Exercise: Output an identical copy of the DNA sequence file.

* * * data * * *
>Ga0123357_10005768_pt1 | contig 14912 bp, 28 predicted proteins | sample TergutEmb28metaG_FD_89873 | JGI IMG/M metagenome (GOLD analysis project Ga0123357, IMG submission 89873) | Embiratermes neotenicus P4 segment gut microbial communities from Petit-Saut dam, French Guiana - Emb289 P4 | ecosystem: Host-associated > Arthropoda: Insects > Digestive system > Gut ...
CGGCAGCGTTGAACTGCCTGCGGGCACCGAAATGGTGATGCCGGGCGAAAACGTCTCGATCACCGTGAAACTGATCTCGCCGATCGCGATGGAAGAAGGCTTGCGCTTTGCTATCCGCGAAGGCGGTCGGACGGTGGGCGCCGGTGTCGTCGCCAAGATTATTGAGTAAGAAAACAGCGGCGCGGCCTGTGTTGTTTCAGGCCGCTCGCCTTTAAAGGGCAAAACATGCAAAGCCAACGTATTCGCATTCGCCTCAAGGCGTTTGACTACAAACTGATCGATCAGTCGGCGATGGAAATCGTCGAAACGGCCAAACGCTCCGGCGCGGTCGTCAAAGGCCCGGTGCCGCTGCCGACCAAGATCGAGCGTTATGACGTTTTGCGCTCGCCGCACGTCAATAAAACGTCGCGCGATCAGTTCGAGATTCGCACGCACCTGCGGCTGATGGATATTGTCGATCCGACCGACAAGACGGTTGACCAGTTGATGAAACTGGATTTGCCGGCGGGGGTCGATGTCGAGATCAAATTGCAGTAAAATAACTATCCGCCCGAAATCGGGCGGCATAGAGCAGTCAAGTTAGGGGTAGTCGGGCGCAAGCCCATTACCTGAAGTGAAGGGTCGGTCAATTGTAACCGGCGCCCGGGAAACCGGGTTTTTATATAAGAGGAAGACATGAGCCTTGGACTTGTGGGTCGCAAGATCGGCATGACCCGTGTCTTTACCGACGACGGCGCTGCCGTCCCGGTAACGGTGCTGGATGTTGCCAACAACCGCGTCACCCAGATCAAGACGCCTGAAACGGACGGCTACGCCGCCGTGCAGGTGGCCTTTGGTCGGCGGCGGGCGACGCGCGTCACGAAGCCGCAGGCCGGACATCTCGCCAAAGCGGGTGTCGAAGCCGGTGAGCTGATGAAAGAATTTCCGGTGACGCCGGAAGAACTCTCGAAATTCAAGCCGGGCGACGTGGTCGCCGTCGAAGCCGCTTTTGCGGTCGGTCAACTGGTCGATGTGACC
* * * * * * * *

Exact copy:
>Ga0123357_10005768_pt1 | contig 14912 bp, 28 predicted proteins | sample TergutEmb28metaG_FD_89873 | JGI IMG/M metagenome (GOLD analysis project Ga0123357, IMG submission 89873) | Embiratermes neotenicus P4 segment gut microbial communities from Petit-Saut dam, French Guiana - Emb289 P4 | ecosystem: Host-associated > Arthropoda: Insects > Digestive system > Gut ...
CGGCAGCGTTGAACTGCCTGCGGGCACCGAAATGGTGATGCCGGGCGAAAACGTCTCGATCACCGTGAAACTGATCTCGCCGATCGCGATGGAAGAAGGCTTGCGCTTTGCTATCCGCGAAGGCGGTCGGACGGTGGGCGCCGGTGTCGTCGCCAAGATTATTGAGTAAGAAAACAGCGGCGCGGCCTGTGTTGTTTCAGGCCGCTCGCCTTTAAAGGGCAAAACATGCAAAGCCAACGTATTCGCATTCGCCTCAAGGCGTTTGACTACAAACTGATCGATCAGTCGGCGATGGAAATCGTCGAAACGGCCAAACGCTCCGGCGCGGTCGTCAAAGGCCCGGTGCCGCTGCCGACCAAGATCGAGCGTTATGACGTTTTGCGCTCGCCGCACGTCAATAAAACGTCGCGCGATCAGTTCGAGATTCGCACGCACCTGCGGCTGATGGATATTGTCGATCCGACCGACAAGACGGTTGACCAGTTGATGAAACTGGATTTGCCGGCGGGGGTCGATGTCGAGATCAAATTGCAGTAAAATAACTATCCGCCCGAAATCGGGCGGCATAGAGCAGTCAAGTTAGGGGTAGTCGGGCGCAAGCCCATTACCTGAAGTGAAGGGTCGGTCAATTGTAACCGGCGCCCGGGAAACCGGGTTTTTATATAAGAGGAAGACATGAGCCTTGGACTTGTGGGTCGCAAGATCGGCATGACCCGTGTCTTTACCGACGACGGCGCTGCCGTCCCGGTAACGGTGCTGGATGTTGCCAACAACCGCGTCACCCAGATCAAGACGCCTGAAACGGACGGCTACGCCGCCGTGCAGGTGGCCTTTGGTCGGCGGCGGGCGACGCGCGTCACGAAGCCGCAGGCCGGACATCTCGCCAAAGCGGGTGTCGAAGCCGGTGAGCTGATGAAAGAATTTCCGGTGACGCCGGAAGAACTCTCGAAATTCAAGCCGGGCGACGTGGTCGCCGTCGAAGCCGCTTTTGCGGTCGGTCAACTGGTCGATGTGACC